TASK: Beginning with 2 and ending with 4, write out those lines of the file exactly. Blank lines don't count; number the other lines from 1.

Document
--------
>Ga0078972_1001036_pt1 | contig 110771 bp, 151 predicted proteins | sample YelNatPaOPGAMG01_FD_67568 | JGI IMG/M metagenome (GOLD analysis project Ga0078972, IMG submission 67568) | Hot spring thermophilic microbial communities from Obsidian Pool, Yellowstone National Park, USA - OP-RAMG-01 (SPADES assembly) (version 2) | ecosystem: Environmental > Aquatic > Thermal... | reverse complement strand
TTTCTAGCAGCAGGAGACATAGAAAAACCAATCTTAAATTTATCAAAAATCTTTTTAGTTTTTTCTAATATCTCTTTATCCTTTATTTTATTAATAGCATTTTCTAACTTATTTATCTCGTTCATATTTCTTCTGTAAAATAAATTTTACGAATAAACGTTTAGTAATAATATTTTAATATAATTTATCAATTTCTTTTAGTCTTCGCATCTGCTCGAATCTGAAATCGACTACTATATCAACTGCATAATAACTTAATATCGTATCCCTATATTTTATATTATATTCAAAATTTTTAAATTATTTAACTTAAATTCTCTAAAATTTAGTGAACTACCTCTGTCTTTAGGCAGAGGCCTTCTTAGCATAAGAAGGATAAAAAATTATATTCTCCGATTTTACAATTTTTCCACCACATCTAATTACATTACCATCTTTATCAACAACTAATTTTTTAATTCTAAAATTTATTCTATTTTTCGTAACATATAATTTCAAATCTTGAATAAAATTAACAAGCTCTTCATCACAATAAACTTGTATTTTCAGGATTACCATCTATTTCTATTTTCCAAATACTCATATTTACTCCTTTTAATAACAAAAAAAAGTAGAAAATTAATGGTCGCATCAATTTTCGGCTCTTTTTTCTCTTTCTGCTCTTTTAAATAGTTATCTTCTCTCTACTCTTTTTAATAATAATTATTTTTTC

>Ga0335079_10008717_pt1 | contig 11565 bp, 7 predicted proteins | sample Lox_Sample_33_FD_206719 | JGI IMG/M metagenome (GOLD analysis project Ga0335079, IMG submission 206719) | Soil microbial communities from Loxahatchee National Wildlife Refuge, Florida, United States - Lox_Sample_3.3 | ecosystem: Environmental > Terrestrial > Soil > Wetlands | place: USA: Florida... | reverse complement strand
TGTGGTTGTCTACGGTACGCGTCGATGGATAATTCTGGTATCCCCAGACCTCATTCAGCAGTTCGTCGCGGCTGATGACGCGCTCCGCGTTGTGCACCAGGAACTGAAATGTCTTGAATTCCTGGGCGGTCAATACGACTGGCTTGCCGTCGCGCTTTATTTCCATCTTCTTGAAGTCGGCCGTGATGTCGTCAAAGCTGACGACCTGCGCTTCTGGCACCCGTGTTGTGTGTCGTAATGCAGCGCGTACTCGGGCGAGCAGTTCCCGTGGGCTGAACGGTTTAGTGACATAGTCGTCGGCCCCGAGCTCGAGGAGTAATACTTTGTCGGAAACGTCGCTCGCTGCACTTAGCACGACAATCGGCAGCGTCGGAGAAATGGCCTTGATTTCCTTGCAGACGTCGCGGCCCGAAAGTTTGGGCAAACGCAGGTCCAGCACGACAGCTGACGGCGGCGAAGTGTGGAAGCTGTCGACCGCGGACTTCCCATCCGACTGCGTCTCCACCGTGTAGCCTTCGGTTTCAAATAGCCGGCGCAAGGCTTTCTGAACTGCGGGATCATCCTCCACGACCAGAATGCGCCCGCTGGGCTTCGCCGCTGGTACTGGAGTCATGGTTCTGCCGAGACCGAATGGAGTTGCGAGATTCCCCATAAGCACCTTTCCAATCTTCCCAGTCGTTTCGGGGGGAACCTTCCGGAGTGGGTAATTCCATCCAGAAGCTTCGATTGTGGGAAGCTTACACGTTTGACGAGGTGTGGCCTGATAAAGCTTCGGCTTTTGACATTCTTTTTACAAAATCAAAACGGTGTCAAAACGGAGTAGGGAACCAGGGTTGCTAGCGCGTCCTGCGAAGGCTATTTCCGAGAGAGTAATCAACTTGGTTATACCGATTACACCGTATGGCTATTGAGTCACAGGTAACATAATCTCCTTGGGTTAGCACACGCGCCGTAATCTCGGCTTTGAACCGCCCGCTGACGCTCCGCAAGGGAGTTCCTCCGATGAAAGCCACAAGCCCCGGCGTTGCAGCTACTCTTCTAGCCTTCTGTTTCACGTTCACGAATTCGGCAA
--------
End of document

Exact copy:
TTTCTAGCAGCAGGAGACATAGAAAAACCAATCTTAAATTTATCAAAAATCTTTTTAGTTTTTTCTAATATCTCTTTATCCTTTATTTTATTAATAGCATTTTCTAACTTATTTATCTCGTTCATATTTCTTCTGTAAAATAAATTTTACGAATAAACGTTTAGTAATAATATTTTAATATAATTTATCAATTTCTTTTAGTCTTCGCATCTGCTCGAATCTGAAATCGACTACTATATCAACTGCATAATAACTTAATATCGTATCCCTATATTTTATATTATATTCAAAATTTTTAAATTATTTAACTTAAATTCTCTAAAATTTAGTGAACTACCTCTGTCTTTAGGCAGAGGCCTTCTTAGCATAAGAAGGATAAAAAATTATATTCTCCGATTTTACAATTTTTCCACCACATCTAATTACATTACCATCTTTATCAACAACTAATTTTTTAATTCTAAAATTTATTCTATTTTTCGTAACATATAATTTCAAATCTTGAATAAAATTAACAAGCTCTTCATCACAATAAACTTGTATTTTCAGGATTACCATCTATTTCTATTTTCCAAATACTCATATTTACTCCTTTTAATAACAAAAAAAAGTAGAAAATTAATGGTCGCATCAATTTTCGGCTCTTTTTTCTCTTTCTGCTCTTTTAAATAGTTATCTTCTCTCTACTCTTTTTAATAATAATTATTTTTTC

>Ga0335079_10008717_pt1 | contig 11565 bp, 7 predicted proteins | sample Lox_Sample_33_FD_206719 | JGI IMG/M metagenome (GOLD analysis project Ga0335079, IMG submission 206719) | Soil microbial communities from Loxahatchee National Wildlife Refuge, Florida, United States - Lox_Sample_3.3 | ecosystem: Environmental > Terrestrial > Soil > Wetlands | place: USA: Florida... | reverse complement strand
TGTGGTTGTCTACGGTACGCGTCGATGGATAATTCTGGTATCCCCAGACCTCATTCAGCAGTTCGTCGCGGCTGATGACGCGCTCCGCGTTGTGCACCAGGAACTGAAATGTCTTGAATTCCTGGGCGGTCAATACGACTGGCTTGCCGTCGCGCTTTATTTCCATCTTCTTGAAGTCGGCCGTGATGTCGTCAAAGCTGACGACCTGCGCTTCTGGCACCCGTGTTGTGTGTCGTAATGCAGCGCGTACTCGGGCGAGCAGTTCCCGTGGGCTGAACGGTTTAGTGACATAGTCGTCGGCCCCGAGCTCGAGGAGTAATACTTTGTCGGAAACGTCGCTCGCTGCACTTAGCACGACAATCGGCAGCGTCGGAGAAATGGCCTTGATTTCCTTGCAGACGTCGCGGCCCGAAAGTTTGGGCAAACGCAGGTCCAGCACGACAGCTGACGGCGGCGAAGTGTGGAAGCTGTCGACCGCGGACTTCCCATCCGACTGCGTCTCCACCGTGTAGCCTTCGGTTTCAAATAGCCGGCGCAAGGCTTTCTGAACTGCGGGATCATCCTCCACGACCAGAATGCGCCCGCTGGGCTTCGCCGCTGGTACTGGAGTCATGGTTCTGCCGAGACCGAATGGAGTTGCGAGATTCCCCATAAGCACCTTTCCAATCTTCCCAGTCGTTTCGGGGGGAACCTTCCGGAGTGGGTAATTCCATCCAGAAGCTTCGATTGTGGGAAGCTTACACGTTTGACGAGGTGTGGCCTGATAAAGCTTCGGCTTTTGACATTCTTTTTACAAAATCAAAACGGTGTCAAAACGGAGTAGGGAACCAGGGTTGCTAGCGCGTCCTGCGAAGGCTATTTCCGAGAGAGTAATCAACTTGGTTATACCGATTACACCGTATGGCTATTGAGTCACAGGTAACATAATCTCCTTGGGTTAGCACACGCGCCGTAATCTCGGCTTTGAACCGCCCGCTGACGCTCCGCAAGGGAGTTCCTCCGATGAAAGCCACAAGCCCCGGCGTTGCAGCTACTCTTCTAGCCTTCTGTTTCACGTTCACGAATTCGGCAA